FROM SHANGHAI TO HONG-KONG.
Bad Weather.--Cold Weather.--Variety of Seamen.--The Ship's Accommodations.-- Hong-Kong.--Beautiful Scenery.--Old Acquaintances renewed.--Native and Foreign Population.
On board the Travancore, Christmas-Day, 1870.--Give us no more of the China Sea; give us, instead, the Pacific Ocean, the Sea of Japan, the Yellow Sea; give us any water, if it be not the Bay of Yeddo, and any Gulf, but the Gulf of Pe-chee-lee.
A bleak northeaster, with rain, wind, and darkness, drove us to the cabin as soon as we had parted with the Colorado. When, during the day, the decks dried, the winds grew higher and the seas rougher, and we have remained prisoners below, until the morning. This cold weather, on the verge of the tropics, is a surprise; the high winds compel the native shipping to hug the coast, and equally oblige foreign vessels to keep away from it. Thus, it has happened that we have seen neither ship nor coast, although a narrow sea divides the great island of Formosa on our left from the continent. Now that we are approaching Hong-Kong, we are surrounded with native craft.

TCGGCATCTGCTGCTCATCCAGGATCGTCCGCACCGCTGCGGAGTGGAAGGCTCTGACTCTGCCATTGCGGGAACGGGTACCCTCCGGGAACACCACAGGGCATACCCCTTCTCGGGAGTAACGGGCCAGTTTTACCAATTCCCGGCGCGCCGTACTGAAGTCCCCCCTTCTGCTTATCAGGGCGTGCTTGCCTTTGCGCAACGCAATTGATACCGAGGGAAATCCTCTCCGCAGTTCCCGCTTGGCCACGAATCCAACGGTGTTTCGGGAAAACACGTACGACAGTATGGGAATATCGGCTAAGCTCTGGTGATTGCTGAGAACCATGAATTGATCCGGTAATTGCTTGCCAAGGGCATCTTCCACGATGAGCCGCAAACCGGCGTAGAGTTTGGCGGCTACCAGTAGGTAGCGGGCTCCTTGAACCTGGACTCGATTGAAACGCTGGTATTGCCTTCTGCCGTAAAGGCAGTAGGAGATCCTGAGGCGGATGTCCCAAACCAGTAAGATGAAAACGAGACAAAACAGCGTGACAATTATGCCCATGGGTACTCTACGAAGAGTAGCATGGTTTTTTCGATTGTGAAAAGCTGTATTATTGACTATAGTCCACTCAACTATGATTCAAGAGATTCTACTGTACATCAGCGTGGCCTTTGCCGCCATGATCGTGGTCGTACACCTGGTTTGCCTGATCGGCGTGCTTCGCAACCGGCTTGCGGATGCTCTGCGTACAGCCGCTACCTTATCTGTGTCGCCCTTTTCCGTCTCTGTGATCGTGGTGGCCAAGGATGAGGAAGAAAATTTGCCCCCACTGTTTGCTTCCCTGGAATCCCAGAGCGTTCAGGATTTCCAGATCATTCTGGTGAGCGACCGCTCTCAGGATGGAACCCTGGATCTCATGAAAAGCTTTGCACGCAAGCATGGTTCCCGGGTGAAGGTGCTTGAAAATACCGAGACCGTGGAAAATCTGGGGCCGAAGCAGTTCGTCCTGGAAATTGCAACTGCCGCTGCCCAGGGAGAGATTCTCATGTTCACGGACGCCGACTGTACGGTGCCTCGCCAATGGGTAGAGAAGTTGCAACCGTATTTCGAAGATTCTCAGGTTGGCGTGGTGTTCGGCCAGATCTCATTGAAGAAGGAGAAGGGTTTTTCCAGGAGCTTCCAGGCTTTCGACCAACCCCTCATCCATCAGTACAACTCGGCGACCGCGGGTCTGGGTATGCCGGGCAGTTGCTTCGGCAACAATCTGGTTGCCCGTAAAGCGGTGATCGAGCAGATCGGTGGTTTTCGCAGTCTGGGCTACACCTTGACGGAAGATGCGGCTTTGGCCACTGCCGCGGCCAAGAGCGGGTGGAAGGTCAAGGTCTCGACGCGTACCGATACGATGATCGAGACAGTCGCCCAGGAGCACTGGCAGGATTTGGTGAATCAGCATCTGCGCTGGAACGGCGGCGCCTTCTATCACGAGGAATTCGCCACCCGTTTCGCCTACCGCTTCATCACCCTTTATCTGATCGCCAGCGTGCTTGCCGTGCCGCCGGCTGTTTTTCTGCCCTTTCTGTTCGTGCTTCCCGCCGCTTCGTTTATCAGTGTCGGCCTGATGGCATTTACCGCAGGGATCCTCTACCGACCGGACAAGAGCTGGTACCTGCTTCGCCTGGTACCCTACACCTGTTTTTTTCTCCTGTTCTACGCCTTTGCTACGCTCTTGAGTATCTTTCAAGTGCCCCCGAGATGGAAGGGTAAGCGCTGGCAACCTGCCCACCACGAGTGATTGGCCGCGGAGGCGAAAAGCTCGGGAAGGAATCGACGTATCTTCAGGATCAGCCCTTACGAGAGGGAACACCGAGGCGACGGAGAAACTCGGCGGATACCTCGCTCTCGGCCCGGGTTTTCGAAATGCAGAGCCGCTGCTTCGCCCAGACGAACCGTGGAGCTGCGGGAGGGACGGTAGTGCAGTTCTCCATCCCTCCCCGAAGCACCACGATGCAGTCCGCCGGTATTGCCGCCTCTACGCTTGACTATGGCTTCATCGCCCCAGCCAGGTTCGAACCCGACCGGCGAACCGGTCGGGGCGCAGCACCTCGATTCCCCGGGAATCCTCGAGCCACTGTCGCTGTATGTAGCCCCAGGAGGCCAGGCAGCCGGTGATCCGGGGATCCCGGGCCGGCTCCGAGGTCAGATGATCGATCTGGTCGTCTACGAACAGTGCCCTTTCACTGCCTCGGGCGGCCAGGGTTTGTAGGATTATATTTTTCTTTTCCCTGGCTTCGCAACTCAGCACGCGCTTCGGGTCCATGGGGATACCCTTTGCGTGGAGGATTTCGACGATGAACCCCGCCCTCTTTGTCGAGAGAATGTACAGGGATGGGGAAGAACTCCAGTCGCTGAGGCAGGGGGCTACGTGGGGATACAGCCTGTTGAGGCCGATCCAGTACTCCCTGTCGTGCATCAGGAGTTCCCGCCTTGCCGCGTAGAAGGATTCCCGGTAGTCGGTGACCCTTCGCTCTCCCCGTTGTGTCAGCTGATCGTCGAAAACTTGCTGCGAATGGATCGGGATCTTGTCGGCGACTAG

We mark a new phase in this navigation. We found the seamen, on the Pacific mail-steamer China, chiefly Chinese; so they are in the coastwise trade of the Yellow Sea. This Chinese monopoly is broken here. At the ship's muster this morning, the ranks showed many variations of physiognomy, with all shades of dark